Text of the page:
- Dec 12, 2016
Boy, was pipe smoking popular back in the day, or is the iconic huntsmen a pipe smoker? :puffpipe:
This. I bring my pipe moose hunting, but only fire it up in camp at night. Part of the reason I love rope tobaccos. I can chew them in the field, and smoke them at night in camp. That and they are unspillable and can just be wiped off if dropped on the wet muskeg.But isn't it also important to not be smelled by your quarry?
Yes but it depends on what type of hunt you are doing.But isn't it also important to not be smelled by your quarry?
Moose here will sometimes stay in the same place for days on end. We tend to hunt them by going to known "bedding" locations and calling them out. We will try 3 or 4 locations per day until we get a response. Because we are often communicating with them, we try to avoid all scent whatsoever. If that bull has cows with him, and they catch one tiny hint that you may not actually be a moose, they will spook instantly and take the bulls with them. Sometimes all it takes for this to happen is the slightest breeze in the wrong direction, and you will never even know they were there. It still amazes me how a 1200 pound animal with 65 inch wide antlers can sprint through thick brush without making a sound.In Sweden the annual moose hunt is a big thing. Primarily one takes a position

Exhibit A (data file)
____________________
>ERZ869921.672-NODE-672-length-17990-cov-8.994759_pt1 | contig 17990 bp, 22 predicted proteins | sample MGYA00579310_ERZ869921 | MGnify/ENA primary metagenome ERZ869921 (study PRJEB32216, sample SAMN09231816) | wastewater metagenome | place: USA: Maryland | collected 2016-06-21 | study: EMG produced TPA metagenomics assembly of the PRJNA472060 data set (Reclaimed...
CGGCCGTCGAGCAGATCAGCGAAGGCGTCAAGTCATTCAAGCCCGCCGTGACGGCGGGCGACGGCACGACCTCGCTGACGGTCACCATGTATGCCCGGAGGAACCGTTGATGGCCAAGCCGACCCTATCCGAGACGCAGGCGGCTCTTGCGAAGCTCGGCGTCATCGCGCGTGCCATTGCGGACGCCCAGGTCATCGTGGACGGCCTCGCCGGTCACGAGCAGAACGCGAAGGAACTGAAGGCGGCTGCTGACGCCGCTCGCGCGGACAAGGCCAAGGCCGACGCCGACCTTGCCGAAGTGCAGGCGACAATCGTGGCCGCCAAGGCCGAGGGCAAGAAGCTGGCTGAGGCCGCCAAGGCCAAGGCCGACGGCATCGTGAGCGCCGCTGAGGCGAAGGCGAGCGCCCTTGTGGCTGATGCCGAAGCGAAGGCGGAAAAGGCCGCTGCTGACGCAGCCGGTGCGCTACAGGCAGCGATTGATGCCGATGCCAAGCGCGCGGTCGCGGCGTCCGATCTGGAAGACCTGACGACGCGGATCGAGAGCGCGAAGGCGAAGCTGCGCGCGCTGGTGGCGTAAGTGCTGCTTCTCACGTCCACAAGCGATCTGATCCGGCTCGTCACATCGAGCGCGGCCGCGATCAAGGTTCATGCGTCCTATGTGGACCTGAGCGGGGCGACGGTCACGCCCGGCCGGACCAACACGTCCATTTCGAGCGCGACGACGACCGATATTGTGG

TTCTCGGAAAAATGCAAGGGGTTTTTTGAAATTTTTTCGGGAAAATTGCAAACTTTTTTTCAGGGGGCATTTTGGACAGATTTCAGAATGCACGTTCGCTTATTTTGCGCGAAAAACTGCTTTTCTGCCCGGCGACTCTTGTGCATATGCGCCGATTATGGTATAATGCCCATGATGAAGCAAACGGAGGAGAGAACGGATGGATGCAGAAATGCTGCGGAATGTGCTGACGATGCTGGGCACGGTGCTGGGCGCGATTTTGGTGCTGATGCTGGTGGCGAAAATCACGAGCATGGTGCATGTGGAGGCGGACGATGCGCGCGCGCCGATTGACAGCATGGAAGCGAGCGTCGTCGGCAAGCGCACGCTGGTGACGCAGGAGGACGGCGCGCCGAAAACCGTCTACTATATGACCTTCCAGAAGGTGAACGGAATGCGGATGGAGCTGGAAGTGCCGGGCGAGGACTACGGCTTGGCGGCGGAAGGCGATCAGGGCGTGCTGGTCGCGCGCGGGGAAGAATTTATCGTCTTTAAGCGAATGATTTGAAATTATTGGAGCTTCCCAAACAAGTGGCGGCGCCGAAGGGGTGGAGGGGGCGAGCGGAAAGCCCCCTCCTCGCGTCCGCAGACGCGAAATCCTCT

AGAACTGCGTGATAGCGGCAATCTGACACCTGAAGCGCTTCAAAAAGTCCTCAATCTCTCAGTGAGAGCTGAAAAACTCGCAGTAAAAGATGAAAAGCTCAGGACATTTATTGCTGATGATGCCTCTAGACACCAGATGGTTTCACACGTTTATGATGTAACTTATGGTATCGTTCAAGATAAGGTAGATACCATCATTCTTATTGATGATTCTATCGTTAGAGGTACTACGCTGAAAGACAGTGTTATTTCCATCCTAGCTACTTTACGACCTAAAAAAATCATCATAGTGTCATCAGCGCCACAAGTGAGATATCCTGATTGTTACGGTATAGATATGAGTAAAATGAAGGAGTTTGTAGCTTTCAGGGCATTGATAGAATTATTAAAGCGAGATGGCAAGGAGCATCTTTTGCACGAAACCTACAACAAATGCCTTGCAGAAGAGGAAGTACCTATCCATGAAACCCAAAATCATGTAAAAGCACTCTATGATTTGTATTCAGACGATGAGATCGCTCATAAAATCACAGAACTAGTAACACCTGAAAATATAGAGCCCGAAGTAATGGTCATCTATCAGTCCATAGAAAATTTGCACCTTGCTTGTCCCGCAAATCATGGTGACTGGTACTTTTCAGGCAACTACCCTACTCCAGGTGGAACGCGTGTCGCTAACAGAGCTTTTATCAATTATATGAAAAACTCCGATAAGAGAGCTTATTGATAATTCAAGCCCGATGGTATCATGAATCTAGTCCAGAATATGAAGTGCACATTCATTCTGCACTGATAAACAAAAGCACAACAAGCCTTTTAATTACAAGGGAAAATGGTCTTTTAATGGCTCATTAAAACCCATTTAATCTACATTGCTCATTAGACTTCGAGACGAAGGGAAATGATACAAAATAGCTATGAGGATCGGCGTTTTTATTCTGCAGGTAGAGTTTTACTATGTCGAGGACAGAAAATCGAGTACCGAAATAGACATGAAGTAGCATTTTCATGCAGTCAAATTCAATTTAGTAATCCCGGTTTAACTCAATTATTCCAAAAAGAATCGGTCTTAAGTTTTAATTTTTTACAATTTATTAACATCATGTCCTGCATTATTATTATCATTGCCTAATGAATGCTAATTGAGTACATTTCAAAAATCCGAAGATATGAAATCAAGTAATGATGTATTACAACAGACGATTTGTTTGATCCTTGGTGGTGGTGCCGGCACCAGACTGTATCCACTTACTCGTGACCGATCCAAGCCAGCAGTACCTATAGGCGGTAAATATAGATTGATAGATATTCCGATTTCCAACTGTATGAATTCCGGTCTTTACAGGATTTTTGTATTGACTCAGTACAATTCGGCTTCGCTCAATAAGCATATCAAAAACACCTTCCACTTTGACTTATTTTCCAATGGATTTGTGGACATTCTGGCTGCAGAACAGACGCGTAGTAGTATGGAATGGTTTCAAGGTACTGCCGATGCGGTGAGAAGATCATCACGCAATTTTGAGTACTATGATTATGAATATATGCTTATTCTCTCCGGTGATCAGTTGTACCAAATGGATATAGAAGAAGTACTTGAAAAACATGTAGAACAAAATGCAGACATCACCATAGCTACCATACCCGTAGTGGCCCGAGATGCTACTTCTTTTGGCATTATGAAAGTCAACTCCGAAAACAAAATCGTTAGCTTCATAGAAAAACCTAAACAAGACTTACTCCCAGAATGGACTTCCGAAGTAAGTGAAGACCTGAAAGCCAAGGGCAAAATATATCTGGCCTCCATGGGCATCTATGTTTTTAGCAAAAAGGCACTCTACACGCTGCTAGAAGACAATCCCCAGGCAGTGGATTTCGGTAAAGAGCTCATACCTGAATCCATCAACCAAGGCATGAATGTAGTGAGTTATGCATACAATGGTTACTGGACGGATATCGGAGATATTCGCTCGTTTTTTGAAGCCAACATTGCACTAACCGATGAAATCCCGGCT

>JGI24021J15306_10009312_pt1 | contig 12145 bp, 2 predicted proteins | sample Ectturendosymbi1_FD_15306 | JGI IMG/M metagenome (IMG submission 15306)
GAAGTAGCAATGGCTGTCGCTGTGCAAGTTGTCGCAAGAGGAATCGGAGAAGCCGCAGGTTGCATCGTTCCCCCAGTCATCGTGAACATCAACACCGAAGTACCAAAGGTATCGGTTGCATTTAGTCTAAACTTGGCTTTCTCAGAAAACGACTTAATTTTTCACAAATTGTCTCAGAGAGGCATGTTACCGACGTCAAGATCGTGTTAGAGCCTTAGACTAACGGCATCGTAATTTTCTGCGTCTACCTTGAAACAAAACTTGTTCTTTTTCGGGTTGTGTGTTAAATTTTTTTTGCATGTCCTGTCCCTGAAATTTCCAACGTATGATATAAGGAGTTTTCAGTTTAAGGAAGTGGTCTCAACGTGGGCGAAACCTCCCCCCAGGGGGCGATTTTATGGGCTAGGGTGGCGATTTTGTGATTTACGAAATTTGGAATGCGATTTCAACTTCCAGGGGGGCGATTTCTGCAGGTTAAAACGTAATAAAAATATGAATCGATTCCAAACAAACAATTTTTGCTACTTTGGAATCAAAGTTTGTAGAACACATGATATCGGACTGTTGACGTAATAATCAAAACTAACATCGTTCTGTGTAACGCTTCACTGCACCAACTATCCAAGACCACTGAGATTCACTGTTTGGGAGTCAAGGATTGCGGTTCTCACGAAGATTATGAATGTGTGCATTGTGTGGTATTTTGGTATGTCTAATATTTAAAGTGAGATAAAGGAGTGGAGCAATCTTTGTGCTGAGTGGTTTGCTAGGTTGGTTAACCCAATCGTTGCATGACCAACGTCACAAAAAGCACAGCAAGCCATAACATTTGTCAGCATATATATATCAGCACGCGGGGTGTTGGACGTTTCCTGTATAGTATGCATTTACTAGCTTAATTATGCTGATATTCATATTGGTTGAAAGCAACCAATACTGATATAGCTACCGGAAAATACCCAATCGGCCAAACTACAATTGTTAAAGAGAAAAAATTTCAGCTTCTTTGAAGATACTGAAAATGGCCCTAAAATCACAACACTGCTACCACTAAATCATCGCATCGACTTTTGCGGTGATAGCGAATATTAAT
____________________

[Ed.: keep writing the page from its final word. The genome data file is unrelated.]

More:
at a known game path and wait for a moose to come by.
That's awesome! I've got some pretty old stuff, mostly rugers and winchesters. I hunt now with a .300 win mag that was my father's gun, before that I used my grandfather's .30-06 from the 1940s. It has an awesome scope mount that allows you to site through the mounts to use the open sites if you are at close range. I love that old gun, but it proved a little light for a certain bear encounter. A man can only buy so many pairs of pants...Alaskanpiper, I have that exact rifle, mauser 98 with open sights in 9,3x57!
The main scandinavian moose and bear rifle from the fifties.
Can definitely relate to this. In Alaska hundreds and hundreds of moose are killed on the roads each year, as well as many people who collide with them (they tend to roll up and come right through the windshield). You can actually get on a list here to receive road killed moose meat.an iconic national symbol it is also a traffic hazard
That's the reaction I had upon moving to Texas. Growing up in the mid-Atlantic area, when I saw Texas wildlife, my first thought was, "It's like a deer, only smaller."Yes we have a smaller subspecies than your Alaskan moose and also a warmer climate resulting in smaller body size.